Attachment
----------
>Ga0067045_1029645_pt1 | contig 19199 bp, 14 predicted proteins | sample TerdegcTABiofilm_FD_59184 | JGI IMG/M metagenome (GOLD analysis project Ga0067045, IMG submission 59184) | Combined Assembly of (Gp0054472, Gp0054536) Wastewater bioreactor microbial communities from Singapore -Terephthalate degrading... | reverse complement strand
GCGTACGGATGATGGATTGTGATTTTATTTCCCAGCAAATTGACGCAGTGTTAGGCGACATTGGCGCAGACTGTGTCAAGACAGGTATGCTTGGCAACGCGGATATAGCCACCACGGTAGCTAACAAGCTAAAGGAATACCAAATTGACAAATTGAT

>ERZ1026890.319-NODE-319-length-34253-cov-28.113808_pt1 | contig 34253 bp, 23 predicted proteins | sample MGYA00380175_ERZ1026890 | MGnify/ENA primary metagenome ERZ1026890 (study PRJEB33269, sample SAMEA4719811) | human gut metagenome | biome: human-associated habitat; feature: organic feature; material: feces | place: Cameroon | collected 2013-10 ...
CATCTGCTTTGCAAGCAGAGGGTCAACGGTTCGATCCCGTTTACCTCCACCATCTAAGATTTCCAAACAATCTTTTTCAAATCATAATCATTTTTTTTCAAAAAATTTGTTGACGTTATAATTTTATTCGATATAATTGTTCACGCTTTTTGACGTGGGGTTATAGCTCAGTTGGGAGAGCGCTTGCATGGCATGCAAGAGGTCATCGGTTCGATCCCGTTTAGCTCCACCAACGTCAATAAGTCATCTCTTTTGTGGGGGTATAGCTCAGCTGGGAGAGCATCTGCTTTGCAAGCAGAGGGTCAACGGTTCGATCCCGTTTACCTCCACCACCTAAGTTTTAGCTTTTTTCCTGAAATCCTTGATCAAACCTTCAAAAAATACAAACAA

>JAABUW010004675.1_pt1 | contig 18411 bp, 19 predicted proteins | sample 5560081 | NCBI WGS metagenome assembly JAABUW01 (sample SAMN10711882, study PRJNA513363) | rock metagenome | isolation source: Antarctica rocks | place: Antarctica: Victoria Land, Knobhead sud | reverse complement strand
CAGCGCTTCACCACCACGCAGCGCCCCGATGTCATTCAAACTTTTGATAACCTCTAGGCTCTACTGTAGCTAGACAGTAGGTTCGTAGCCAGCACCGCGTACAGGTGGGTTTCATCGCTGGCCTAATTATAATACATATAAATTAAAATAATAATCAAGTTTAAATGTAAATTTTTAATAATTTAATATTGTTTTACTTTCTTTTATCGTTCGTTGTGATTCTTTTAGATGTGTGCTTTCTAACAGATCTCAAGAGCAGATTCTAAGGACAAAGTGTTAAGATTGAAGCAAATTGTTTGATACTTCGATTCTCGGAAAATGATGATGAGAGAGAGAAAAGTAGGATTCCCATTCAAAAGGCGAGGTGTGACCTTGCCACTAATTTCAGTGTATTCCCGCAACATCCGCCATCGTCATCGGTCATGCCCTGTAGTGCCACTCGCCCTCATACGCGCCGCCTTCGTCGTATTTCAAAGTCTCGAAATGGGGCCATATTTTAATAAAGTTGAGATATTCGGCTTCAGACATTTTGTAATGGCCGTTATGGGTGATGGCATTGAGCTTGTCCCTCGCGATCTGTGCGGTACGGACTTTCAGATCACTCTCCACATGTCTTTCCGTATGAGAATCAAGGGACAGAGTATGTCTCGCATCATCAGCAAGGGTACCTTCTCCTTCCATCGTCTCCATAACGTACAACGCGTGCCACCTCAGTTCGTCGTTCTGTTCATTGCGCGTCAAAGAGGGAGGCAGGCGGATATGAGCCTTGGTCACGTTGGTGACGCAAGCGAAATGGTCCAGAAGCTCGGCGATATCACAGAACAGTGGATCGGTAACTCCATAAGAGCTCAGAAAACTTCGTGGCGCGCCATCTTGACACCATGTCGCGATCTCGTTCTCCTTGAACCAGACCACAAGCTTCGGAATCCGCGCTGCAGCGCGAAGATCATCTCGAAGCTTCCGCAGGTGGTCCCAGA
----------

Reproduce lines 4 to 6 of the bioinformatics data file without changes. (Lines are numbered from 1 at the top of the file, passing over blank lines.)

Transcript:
CATCTGCTTTGCAAGCAGAGGGTCAACGGTTCGATCCCGTTTACCTCCACCATCTAAGATTTCCAAACAATCTTTTTCAAATCATAATCATTTTTTTTCAAAAAATTTGTTGACGTTATAATTTTATTCGATATAATTGTTCACGCTTTTTGACGTGGGGTTATAGCTCAGTTGGGAGAGCGCTTGCATGGCATGCAAGAGGTCATCGGTTCGATCCCGTTTAGCTCCACCAACGTCAATAAGTCATCTCTTTTGTGGGGGTATAGCTCAGCTGGGAGAGCATCTGCTTTGCAAGCAGAGGGTCAACGGTTCGATCCCGTTTACCTCCACCACCTAAGTTTTAGCTTTTTTCCTGAAATCCTTGATCAAACCTTCAAAAAATACAAACAA

>JAABUW010004675.1_pt1 | contig 18411 bp, 19 predicted proteins | sample 5560081 | NCBI WGS metagenome assembly JAABUW01 (sample SAMN10711882, study PRJNA513363) | rock metagenome | isolation source: Antarctica rocks | place: Antarctica: Victoria Land, Knobhead sud | reverse complement strand
CAGCGCTTCACCACCACGCAGCGCCCCGATGTCATTCAAACTTTTGATAACCTCTAGGCTCTACTGTAGCTAGACAGTAGGTTCGTAGCCAGCACCGCGTACAGGTGGGTTTCATCGCTGGCCTAATTATAATACATATAAATTAAAATAATAATCAAGTTTAAATGTAAATTTTTAATAATTTAATATTGTTTTACTTTCTTTTATCGTTCGTTGTGATTCTTTTAGATGTGTGCTTTCTAACAGATCTCAAGAGCAGATTCTAAGGACAAAGTGTTAAGATTGAAGCAAATTGTTTGATACTTCGATTCTCGGAAAATGATGATGAGAGAGAGAAAAGTAGGATTCCCATTCAAAAGGCGAGGTGTGACCTTGCCACTAATTTCAGTGTATTCCCGCAACATCCGCCATCGTCATCGGTCATGCCCTGTAGTGCCACTCGCCCTCATACGCGCCGCCTTCGTCGTATTTCAAAGTCTCGAAATGGGGCCATATTTTAATAAAGTTGAGATATTCGGCTTCAGACATTTTGTAATGGCCGTTATGGGTGATGGCATTGAGCTTGTCCCTCGCGATCTGTGCGGTACGGACTTTCAGATCACTCTCCACATGTCTTTCCGTATGAGAATCAAGGGACAGAGTATGTCTCGCATCATCAGCAAGGGTACCTTCTCCTTCCATCGTCTCCATAACGTACAACGCGTGCCACCTCAGTTCGTCGTTCTGTTCATTGCGCGTCAAAGAGGGAGGCAGGCGGATATGAGCCTTGGTCACGTTGGTGACGCAAGCGAAATGGTCCAGAAGCTCGGCGATATCACAGAACAGTGGATCGGTAACTCCATAAGAGCTCAGAAAACTTCGTGGCGCGCCATCTTGACACCATGTCGCGATCTCGTTCTCCTTGAACCAGACCACAAGCTTCGGAATCCGCGCTGCAGCGCGAAGATCATCTCGAAGCTTCCGCAGGTGGTCCCAGA